Ready to open your own dance studio? Before you start welcoming students, you’ll need to find a suitable space and fill it—not just with music and passion, but with essential equipment and decor, including barre, mirrors, flooring, and more. Here’s what to consider as you price out your dance studio.
Pricing out your studio and utilities
Your biggest expense will be renting or purchasing studio space, and that will vary greatly based on your geographic location, the size of the studio, how close it is to well-trafficked areas, and other factors.
- Renting studio space: This is the most common option for new dance studio owners, and you have two possibilities: you could rent your own studio space or, if you need to start small and grow from there, rent space on an as-needed basis from existing arts organizations, park districts, schools, churches, and even other studios.
- Purchasing studio space: If you plan on buying your own studio, then factor in items like monthly mortgage, broker commission fees, and any additional taxes.
Because these costs can vary so widely, your best first step is to start looking at real estate listings for a sense of how much you can expect to pay in your desired area. You’ll also need to account for the cost of utilities like water, electricity, heating, air conditioning, and internet. Contact the providers in your area to get a sense of how much monthly utility costs may run.
Designing your studio space and purchasing the right equipment
Once you have a great space, it’s time to make it suitable for dancing. Here’s what you’ll likely need to budget for:
- Flooring: Beautiful and durable dance flooring is a critical investment. Choose higher-quality flooring that will last for several years and withstand regular, dynamic use during class. You do not want cheap flooring that will eventually get scuffed, dented, or begin separating off the ground almost as soon as it’s installed. Budget for high-quality flooring and a proper installation job to keep your dancers safe and your sanity intact. For detailed pointers on choosing the right floor, check out this post well as the average flooring costs in your zip code.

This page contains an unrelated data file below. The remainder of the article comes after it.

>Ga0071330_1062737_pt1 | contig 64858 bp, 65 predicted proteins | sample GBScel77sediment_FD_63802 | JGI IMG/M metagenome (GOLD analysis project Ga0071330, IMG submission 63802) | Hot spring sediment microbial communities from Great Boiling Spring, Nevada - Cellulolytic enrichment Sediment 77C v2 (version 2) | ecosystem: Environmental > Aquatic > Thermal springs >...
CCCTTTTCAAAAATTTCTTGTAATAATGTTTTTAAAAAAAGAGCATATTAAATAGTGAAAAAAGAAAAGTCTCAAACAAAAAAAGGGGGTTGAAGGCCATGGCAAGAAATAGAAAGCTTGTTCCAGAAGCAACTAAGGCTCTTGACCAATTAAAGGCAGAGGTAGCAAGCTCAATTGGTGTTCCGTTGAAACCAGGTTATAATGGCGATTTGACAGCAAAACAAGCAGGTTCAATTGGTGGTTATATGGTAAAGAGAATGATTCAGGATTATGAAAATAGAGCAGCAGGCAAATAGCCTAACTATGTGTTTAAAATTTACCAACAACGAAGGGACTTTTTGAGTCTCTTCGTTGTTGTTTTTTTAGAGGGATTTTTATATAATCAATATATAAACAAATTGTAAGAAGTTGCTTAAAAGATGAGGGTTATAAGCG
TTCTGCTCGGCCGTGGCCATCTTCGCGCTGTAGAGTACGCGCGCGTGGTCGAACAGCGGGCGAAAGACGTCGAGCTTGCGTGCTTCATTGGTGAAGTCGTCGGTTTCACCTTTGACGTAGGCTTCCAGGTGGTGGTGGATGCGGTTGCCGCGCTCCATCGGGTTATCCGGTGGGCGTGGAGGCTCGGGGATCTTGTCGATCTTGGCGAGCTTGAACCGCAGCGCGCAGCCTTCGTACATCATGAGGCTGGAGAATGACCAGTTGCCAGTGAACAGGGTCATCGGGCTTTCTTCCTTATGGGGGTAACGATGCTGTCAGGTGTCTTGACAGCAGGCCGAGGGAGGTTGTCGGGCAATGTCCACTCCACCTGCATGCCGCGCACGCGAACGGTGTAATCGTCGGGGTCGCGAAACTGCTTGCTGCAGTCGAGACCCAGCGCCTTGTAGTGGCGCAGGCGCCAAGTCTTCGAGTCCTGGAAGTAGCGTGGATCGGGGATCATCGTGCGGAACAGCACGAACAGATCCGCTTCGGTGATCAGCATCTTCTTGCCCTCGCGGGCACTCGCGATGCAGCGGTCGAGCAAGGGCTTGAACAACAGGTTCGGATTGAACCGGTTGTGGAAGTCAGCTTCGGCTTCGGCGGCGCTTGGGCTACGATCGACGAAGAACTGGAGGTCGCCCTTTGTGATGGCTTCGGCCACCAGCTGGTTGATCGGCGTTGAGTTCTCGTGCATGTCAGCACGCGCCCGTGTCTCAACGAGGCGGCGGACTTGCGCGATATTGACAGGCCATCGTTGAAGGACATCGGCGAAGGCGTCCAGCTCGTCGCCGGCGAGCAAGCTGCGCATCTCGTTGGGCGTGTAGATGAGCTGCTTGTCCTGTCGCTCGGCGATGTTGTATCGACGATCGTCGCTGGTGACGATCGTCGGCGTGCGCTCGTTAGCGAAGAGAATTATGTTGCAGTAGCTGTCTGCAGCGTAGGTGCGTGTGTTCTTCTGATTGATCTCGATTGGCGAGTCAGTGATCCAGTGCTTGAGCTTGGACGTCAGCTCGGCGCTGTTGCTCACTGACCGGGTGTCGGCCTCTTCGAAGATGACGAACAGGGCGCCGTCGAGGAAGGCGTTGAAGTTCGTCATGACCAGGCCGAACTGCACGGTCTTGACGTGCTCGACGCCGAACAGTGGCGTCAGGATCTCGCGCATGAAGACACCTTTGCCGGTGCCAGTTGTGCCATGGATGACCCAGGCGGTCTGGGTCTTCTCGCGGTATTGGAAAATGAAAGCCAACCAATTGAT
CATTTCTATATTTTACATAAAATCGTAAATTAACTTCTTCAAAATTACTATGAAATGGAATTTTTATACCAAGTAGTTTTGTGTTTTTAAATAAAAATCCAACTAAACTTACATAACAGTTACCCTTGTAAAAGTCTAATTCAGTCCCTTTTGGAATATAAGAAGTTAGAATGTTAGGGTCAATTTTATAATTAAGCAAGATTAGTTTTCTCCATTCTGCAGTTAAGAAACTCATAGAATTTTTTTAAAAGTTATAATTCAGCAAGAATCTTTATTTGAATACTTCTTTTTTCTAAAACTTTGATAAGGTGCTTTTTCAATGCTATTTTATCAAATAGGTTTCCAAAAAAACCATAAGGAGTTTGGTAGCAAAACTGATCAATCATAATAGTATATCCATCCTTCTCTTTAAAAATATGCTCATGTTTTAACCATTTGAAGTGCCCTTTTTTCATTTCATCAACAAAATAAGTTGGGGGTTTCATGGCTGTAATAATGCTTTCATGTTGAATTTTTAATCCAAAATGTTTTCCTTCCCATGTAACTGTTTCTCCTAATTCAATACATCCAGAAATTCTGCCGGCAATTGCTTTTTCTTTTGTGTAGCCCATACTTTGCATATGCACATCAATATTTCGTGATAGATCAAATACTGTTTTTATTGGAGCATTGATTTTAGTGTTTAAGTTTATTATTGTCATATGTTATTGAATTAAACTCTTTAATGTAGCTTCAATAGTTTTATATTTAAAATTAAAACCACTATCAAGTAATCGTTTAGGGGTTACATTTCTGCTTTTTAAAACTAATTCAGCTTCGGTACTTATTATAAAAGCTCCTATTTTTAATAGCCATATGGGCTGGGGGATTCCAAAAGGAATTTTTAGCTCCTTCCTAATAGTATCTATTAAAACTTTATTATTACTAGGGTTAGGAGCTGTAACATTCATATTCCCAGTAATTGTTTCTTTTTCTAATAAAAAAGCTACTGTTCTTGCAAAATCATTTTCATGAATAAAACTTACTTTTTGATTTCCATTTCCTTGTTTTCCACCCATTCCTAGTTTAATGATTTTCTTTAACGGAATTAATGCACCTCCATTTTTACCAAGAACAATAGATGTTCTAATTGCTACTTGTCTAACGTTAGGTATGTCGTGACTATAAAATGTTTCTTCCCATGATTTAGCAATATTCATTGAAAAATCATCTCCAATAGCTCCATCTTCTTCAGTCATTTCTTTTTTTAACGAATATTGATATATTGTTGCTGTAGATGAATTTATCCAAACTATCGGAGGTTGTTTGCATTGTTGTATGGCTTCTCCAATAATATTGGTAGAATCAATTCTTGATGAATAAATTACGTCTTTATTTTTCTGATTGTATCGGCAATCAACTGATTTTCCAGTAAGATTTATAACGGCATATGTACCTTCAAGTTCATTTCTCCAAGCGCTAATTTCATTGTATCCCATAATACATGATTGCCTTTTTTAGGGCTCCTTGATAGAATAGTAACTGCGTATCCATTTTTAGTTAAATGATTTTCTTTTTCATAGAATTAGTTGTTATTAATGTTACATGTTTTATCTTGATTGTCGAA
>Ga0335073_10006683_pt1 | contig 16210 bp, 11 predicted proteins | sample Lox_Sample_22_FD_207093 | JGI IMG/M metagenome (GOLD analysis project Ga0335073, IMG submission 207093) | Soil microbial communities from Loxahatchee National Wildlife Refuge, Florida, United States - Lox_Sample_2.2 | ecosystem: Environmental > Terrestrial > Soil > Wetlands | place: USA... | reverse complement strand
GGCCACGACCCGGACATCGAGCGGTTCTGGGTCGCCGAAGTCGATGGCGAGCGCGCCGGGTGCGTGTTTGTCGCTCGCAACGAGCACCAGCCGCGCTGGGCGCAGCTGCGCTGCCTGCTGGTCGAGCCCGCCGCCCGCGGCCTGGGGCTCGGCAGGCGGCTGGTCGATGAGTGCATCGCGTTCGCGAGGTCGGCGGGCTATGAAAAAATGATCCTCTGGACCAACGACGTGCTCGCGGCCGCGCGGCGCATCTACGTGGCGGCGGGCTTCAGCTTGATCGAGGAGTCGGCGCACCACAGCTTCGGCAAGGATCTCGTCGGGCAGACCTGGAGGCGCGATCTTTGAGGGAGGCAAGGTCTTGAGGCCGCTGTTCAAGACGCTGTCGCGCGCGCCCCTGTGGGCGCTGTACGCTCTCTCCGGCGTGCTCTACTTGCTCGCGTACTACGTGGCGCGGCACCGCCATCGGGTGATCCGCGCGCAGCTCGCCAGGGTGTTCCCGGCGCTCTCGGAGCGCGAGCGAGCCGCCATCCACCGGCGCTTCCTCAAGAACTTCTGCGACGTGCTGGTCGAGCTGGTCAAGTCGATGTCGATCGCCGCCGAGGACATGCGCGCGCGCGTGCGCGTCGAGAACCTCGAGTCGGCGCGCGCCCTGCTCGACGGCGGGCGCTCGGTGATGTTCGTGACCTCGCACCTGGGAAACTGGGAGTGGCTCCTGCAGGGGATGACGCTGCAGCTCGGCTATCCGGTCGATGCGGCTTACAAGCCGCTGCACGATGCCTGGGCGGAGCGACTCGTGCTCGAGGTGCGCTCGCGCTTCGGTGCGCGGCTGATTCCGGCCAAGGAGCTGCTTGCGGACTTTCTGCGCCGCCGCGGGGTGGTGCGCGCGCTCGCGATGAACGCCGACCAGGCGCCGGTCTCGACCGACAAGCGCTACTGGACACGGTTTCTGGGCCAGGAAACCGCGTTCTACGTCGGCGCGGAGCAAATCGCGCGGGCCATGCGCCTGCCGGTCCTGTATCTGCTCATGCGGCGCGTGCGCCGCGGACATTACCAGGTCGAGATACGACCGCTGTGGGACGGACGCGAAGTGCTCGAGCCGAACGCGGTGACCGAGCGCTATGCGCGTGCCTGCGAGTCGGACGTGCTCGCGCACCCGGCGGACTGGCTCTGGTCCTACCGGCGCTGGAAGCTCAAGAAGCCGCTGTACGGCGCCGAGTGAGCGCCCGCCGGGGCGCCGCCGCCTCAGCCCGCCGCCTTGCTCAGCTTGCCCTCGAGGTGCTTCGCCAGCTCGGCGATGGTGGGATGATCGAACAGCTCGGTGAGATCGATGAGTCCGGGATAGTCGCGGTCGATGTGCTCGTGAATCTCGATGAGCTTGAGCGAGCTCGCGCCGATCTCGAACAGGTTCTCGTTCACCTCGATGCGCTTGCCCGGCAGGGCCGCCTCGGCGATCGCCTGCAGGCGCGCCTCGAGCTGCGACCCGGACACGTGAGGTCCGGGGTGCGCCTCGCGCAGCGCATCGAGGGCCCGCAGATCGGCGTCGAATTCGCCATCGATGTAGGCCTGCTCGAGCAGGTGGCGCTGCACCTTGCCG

- Mirrors: You will need oversized, floor-to-ceiling mirrors, properly installed, and these can be a significant expense. Read this post on selecting the right mirror for your dance studio first.
- Barres: Add in ballet barres for a variety of classes (not just ballet), because they’ll help with stretching and strength drills essential to proper form no matter the dance style. There are many options, from portable barres to pricier wall-mounted options. (Read more about choosing ballet barres here).
- Lighting: Bright, inviting, and functional lighting is a must for a pleasant dance studio space. If your studio comes with fluorescent overhead lighting, consider swapping it out for more energizing and flattering options instead.
- Sound system: Focus on purchasing a few great speakers, and you can play music via Bluetooth from your phone, tablet, or computer. Find out more about choosing the right speakers here.
Budgeting for additional furnishings and decor
There is a lot of variability here, depending on your tastes and budget. But the bottom line is that once you get your dance studio essentials squared away, you’ll still need to fill out the rest of your space. Don’t forget to budget for the following items, depending on your needs:
- Studio signage
- Comfortable entry seating
- Locker/changing area furnishings
- Office furniture and supplies, if needed
- Painting your studio, reception, and office spaces (get price estimates on Fixr)
- Any additional decor, from dance-inspired paintings to framed photos and shelves displaying competition trophies and awards
Add in invisible (but crucial) dance studio costs
Next, consider the less visible but still very important costs of doing business. You’ll need to factor in the costs of business registration, licensing, and permits, as well as the cost of any legal assistance to get these set up. You’ll also need good liability insurance to protect you and your students. And don’t forget music licensing fees from ASCAP, SESAC, or BMI (yes, you really do need them).
Plan ahead for ongoing operating costs
Don’t forget about regular costs that will keep recurring once you open your dance studio. Ideally, you’ll want to have enough money on hand to cover a few months’ worth of budget items like:
- Wages/benefits for any additional dance teachers or staff. According to PayScale, the average dance teacher hourly pay is $24.51/hour, though this also depends on geography and experience.
- The cost of cleaning, maintenance, and upkeep (plus related supplies—don’t forget the toilet paper!)
- Marketing activities and materials (flyers, website upkeep, advertisements, etc.)
- Additional business support/contractors (lawyer, graphic designer, web programmer)
Finally, budget for studio management software to make life easier!
Studio management software can make your life as a dance studio owner so much simpler. Let The Studio Director help you make class registration, payments, student communication and more a breeze!